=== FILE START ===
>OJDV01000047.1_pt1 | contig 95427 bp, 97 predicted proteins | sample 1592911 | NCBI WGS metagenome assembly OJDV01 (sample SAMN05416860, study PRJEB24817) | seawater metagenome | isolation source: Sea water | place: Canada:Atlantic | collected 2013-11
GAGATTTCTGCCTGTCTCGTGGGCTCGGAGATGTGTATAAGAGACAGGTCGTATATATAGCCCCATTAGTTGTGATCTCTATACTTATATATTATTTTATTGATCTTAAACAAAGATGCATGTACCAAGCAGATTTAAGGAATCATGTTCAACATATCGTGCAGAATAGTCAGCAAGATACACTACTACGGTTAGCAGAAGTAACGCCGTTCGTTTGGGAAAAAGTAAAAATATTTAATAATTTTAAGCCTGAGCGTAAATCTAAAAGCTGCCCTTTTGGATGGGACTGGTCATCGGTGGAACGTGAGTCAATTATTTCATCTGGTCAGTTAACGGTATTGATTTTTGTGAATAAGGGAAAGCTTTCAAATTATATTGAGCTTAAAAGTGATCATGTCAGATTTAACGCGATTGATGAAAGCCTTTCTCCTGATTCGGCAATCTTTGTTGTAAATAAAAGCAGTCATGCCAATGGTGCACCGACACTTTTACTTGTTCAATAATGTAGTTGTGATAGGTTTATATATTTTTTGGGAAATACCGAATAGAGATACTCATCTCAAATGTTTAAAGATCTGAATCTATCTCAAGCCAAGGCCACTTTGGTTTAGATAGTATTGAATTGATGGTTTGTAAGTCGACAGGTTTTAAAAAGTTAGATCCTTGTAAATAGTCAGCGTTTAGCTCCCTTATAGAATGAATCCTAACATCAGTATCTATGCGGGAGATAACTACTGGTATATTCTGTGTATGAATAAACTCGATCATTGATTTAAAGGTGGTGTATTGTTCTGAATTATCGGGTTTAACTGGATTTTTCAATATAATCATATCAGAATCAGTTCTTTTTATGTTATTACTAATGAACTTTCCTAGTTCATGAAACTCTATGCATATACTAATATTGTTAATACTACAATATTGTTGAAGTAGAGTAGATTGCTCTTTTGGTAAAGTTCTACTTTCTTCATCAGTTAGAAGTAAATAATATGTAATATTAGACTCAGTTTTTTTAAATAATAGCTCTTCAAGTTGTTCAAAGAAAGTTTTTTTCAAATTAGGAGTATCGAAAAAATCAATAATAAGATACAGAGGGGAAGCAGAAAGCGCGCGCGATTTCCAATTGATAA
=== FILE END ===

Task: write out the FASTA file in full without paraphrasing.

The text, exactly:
>OJDV01000047.1_pt1 | contig 95427 bp, 97 predicted proteins | sample 1592911 | NCBI WGS metagenome assembly OJDV01 (sample SAMN05416860, study PRJEB24817) | seawater metagenome | isolation source: Sea water | place: Canada:Atlantic | collected 2013-11
GAGATTTCTGCCTGTCTCGTGGGCTCGGAGATGTGTATAAGAGACAGGTCGTATATATAGCCCCATTAGTTGTGATCTCTATACTTATATATTATTTTATTGATCTTAAACAAAGATGCATGTACCAAGCAGATTTAAGGAATCATGTTCAACATATCGTGCAGAATAGTCAGCAAGATACACTACTACGGTTAGCAGAAGTAACGCCGTTCGTTTGGGAAAAAGTAAAAATATTTAATAATTTTAAGCCTGAGCGTAAATCTAAAAGCTGCCCTTTTGGATGGGACTGGTCATCGGTGGAACGTGAGTCAATTATTTCATCTGGTCAGTTAACGGTATTGATTTTTGTGAATAAGGGAAAGCTTTCAAATTATATTGAGCTTAAAAGTGATCATGTCAGATTTAACGCGATTGATGAAAGCCTTTCTCCTGATTCGGCAATCTTTGTTGTAAATAAAAGCAGTCATGCCAATGGTGCACCGACACTTTTACTTGTTCAATAATGTAGTTGTGATAGGTTTATATATTTTTTGGGAAATACCGAATAGAGATACTCATCTCAAATGTTTAAAGATCTGAATCTATCTCAAGCCAAGGCCACTTTGGTTTAGATAGTATTGAATTGATGGTTTGTAAGTCGACAGGTTTTAAAAAGTTAGATCCTTGTAAATAGTCAGCGTTTAGCTCCCTTATAGAATGAATCCTAACATCAGTATCTATGCGGGAGATAACTACTGGTATATTCTGTGTATGAATAAACTCGATCATTGATTTAAAGGTGGTGTATTGTTCTGAATTATCGGGTTTAACTGGATTTTTCAATATAATCATATCAGAATCAGTTCTTTTTATGTTATTACTAATGAACTTTCCTAGTTCATGAAACTCTATGCATATACTAATATTGTTAATACTACAATATTGTTGAAGTAGAGTAGATTGCTCTTTTGGTAAAGTTCTACTTTCTTCATCAGTTAGAAGTAAATAATATGTAATATTAGACTCAGTTTTTTTAAATAATAGCTCTTCAAGTTGTTCAAAGAAAGTTTTTTTCAAATTAGGAGTATCGAAAAAATCAATAATAAGATACAGAGGGGAAGCAGAAAGCGCGCGCGATTTCCAATTGATAA